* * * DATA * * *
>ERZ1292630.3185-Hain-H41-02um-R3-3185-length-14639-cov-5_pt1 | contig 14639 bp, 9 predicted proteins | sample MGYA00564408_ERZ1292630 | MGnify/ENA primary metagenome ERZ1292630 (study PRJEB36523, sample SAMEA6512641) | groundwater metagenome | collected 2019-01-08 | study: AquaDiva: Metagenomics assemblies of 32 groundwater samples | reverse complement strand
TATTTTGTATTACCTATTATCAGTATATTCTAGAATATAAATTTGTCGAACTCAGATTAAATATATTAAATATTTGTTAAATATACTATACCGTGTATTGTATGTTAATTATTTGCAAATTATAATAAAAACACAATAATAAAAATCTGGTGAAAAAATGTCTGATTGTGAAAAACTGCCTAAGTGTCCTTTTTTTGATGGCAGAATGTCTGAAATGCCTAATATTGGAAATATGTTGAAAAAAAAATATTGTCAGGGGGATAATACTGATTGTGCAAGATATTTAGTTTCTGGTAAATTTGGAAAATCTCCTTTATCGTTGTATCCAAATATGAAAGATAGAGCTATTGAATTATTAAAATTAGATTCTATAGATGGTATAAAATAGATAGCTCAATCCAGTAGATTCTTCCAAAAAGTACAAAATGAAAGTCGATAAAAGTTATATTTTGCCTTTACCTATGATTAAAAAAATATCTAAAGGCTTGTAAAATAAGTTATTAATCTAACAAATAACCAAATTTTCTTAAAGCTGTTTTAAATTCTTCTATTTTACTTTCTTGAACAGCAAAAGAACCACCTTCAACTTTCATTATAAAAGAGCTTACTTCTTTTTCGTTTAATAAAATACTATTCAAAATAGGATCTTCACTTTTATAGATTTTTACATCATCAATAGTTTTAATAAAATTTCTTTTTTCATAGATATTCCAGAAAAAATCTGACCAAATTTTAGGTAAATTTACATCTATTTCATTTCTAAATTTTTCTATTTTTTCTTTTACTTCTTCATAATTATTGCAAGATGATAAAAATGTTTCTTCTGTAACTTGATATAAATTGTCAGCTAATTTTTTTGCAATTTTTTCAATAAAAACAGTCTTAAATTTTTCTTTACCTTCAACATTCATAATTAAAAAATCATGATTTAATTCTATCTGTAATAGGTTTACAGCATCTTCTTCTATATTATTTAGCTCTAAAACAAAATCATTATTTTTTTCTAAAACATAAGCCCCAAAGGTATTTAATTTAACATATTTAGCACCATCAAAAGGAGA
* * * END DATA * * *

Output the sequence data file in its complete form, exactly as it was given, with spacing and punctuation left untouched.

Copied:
>ERZ1292630.3185-Hain-H41-02um-R3-3185-length-14639-cov-5_pt1 | contig 14639 bp, 9 predicted proteins | sample MGYA00564408_ERZ1292630 | MGnify/ENA primary metagenome ERZ1292630 (study PRJEB36523, sample SAMEA6512641) | groundwater metagenome | collected 2019-01-08 | study: AquaDiva: Metagenomics assemblies of 32 groundwater samples | reverse complement strand
TATTTTGTATTACCTATTATCAGTATATTCTAGAATATAAATTTGTCGAACTCAGATTAAATATATTAAATATTTGTTAAATATACTATACCGTGTATTGTATGTTAATTATTTGCAAATTATAATAAAAACACAATAATAAAAATCTGGTGAAAAAATGTCTGATTGTGAAAAACTGCCTAAGTGTCCTTTTTTTGATGGCAGAATGTCTGAAATGCCTAATATTGGAAATATGTTGAAAAAAAAATATTGTCAGGGGGATAATACTGATTGTGCAAGATATTTAGTTTCTGGTAAATTTGGAAAATCTCCTTTATCGTTGTATCCAAATATGAAAGATAGAGCTATTGAATTATTAAAATTAGATTCTATAGATGGTATAAAATAGATAGCTCAATCCAGTAGATTCTTCCAAAAAGTACAAAATGAAAGTCGATAAAAGTTATATTTTGCCTTTACCTATGATTAAAAAAATATCTAAAGGCTTGTAAAATAAGTTATTAATCTAACAAATAACCAAATTTTCTTAAAGCTGTTTTAAATTCTTCTATTTTACTTTCTTGAACAGCAAAAGAACCACCTTCAACTTTCATTATAAAAGAGCTTACTTCTTTTTCGTTTAATAAAATACTATTCAAAATAGGATCTTCACTTTTATAGATTTTTACATCATCAATAGTTTTAATAAAATTTCTTTTTTCATAGATATTCCAGAAAAAATCTGACCAAATTTTAGGTAAATTTACATCTATTTCATTTCTAAATTTTTCTATTTTTTCTTTTACTTCTTCATAATTATTGCAAGATGATAAAAATGTTTCTTCTGTAACTTGATATAAATTGTCAGCTAATTTTTTTGCAATTTTTTCAATAAAAACAGTCTTAAATTTTTCTTTACCTTCAACATTCATAATTAAAAAATCATGATTTAATTCTATCTGTAATAGGTTTACAGCATCTTCTTCTATATTATTTAGCTCTAAAACAAAATCATTATTTTTTTCTAAAACATAAGCCCCAAAGGTATTTAATTTAACATATTTAGCACCATCAAAAGGAGA